I agree that everyone has a story and they are entitled to tell it, and like you I was intrigued to hear this one. But there is a corollary to exercising your right to express an opinion which is that you implicitly authorise counter opinions, and if in the process of expressing your opinion you disparage others you are more or less declaring no quarter - do as you would be done by, so I feel we are pretty well-justified in being less than sympathetic to the OP in this case. Anyway, that is enough. I won't be commenting any more on this post.
 

koknesis

Active Member
Past OR future Camino
CF 2014
CA&CS 2015
VdlP 2017
CP 2018
CM 2019
There’s many ways to respond to strongly held views and forceful opinions but I find what works best is the open hand to the fist. Fist to fist, or force with force is what leads us into so many conflicts large and small.

The OPs views stand out a little and certainly meet with little sympathy from the rest of us. But usually there is a reason why people hold such strong views and such contrary views.

This person has a story to tell and for better or worse chose to share it. It’s not my story and not a common story but nonetheless it’s their story and to be honest I am as interested to understand their story as much as anyone else’s.

We all come to the Camino with our baggage, our hopes, our regrets and our particularities. That is what makes it so interesting.

For what it’s worth.

Obviously the OP deserves compassion as a person being apparently deprived emotionally. One can even see the post as a cry for help. If the help is really needed then it still would be better to approach a therapist or a priest.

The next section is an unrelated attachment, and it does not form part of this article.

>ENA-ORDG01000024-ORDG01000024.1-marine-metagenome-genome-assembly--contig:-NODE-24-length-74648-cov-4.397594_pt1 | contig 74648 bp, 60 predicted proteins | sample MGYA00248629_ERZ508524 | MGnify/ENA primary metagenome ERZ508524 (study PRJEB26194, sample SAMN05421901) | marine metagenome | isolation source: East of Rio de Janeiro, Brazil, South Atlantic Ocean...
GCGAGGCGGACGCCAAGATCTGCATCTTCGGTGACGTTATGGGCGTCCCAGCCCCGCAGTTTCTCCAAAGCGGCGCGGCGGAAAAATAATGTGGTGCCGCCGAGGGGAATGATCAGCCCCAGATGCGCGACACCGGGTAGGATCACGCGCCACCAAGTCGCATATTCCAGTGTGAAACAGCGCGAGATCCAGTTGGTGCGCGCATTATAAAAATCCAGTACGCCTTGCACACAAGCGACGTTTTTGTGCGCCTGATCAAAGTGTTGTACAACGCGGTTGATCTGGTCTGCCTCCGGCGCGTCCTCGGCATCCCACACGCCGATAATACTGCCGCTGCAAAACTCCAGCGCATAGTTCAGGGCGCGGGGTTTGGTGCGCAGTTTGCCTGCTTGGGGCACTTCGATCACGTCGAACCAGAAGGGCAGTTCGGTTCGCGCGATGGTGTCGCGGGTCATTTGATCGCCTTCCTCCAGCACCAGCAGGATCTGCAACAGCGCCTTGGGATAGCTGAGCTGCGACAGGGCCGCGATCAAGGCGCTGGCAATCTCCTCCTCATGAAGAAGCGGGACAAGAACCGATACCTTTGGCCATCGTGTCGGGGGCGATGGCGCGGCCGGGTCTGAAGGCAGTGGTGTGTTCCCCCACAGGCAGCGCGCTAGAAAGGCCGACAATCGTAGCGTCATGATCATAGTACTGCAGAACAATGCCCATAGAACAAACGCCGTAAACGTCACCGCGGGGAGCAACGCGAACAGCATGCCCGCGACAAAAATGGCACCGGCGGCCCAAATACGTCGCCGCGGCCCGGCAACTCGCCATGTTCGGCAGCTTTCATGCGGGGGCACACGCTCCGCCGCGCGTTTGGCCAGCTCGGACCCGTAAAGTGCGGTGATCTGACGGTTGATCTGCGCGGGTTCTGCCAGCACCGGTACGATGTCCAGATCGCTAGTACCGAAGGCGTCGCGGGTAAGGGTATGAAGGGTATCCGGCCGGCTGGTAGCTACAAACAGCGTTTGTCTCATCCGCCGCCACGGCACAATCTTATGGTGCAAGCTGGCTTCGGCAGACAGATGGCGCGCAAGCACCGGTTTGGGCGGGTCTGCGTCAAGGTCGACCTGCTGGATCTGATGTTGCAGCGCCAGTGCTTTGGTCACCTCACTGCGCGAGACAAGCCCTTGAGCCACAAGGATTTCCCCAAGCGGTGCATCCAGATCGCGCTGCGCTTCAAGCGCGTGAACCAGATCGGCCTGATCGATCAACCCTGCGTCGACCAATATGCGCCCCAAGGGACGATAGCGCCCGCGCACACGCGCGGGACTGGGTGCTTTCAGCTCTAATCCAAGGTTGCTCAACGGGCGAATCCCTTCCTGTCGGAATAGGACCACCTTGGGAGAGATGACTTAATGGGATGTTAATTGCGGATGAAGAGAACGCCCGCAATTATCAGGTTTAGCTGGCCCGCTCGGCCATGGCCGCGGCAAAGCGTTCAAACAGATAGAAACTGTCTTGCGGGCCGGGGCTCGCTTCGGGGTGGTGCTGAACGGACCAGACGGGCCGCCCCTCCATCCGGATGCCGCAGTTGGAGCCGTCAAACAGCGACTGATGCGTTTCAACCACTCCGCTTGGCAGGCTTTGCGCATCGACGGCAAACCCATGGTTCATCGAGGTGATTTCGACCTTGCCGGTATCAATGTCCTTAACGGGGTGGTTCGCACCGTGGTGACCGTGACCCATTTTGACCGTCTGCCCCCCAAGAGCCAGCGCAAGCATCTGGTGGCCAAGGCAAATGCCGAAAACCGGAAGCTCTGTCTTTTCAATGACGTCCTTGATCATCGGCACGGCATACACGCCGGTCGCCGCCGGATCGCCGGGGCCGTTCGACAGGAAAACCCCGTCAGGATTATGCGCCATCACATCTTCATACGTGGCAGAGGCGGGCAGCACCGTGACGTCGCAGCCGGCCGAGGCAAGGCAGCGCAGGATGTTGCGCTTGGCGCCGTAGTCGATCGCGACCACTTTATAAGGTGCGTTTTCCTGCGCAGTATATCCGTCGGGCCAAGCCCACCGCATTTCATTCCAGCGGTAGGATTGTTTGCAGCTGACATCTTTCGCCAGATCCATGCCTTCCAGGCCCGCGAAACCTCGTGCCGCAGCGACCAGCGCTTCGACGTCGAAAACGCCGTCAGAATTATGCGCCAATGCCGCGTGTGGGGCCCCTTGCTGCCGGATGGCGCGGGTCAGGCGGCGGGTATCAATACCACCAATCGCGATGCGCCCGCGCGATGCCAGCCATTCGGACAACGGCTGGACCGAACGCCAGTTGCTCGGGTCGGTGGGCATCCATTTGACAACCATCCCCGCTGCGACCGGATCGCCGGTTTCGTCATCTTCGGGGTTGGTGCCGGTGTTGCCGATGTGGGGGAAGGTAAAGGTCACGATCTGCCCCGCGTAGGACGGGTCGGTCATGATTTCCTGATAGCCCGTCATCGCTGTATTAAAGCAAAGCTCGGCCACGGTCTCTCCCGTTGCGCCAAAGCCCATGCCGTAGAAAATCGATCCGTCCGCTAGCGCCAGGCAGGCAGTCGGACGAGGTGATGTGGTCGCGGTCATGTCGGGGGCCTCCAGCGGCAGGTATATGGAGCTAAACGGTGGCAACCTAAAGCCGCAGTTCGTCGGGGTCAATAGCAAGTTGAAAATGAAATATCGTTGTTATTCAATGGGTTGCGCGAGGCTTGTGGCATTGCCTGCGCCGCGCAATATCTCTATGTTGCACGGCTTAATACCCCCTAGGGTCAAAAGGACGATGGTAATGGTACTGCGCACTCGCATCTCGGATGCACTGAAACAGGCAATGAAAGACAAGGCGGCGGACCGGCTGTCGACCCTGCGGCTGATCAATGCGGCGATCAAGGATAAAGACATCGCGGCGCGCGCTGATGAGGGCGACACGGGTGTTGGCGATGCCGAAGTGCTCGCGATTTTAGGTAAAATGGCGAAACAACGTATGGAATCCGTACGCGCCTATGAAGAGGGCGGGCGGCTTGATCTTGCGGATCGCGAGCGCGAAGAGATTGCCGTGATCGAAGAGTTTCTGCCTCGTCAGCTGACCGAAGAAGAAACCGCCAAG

On the other hand if a plain trolling was intended, then the aim has been reached since great attention has been drawn.
 
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OnHellas

Member
Past OR future Camino
Frances Sept/Oct 2017
Portuguese April 2018 (From Porto)
How sad that you have to post such comments on a forum to try and make yourself feel better about your self.

I hope for your sake that you work it all out. If you start off by trying to think that maybe your way isn’t the only way…..life maybe a little bit easier, and enjoyable.
 

Roland49

Active Member
Past OR future Camino
CF2019, CP2022?
Every walker / pilgrim will get different results and experiences.

I am very happy with my CF in 2019. The fellow pilgrims were awesome, we were quite fast (27 days), the route was never packed with pilgrims, the landscapes and views were spectacular, the weather was phenomenal. People, food, wine and the music (Molinaseca and SdC!), all in all it was enjoyable and pleasing.

Absolutly nothing to regret. I recommend the CF to everyone who is interested in making a pilgrimage as beginner-friendly and welcoming.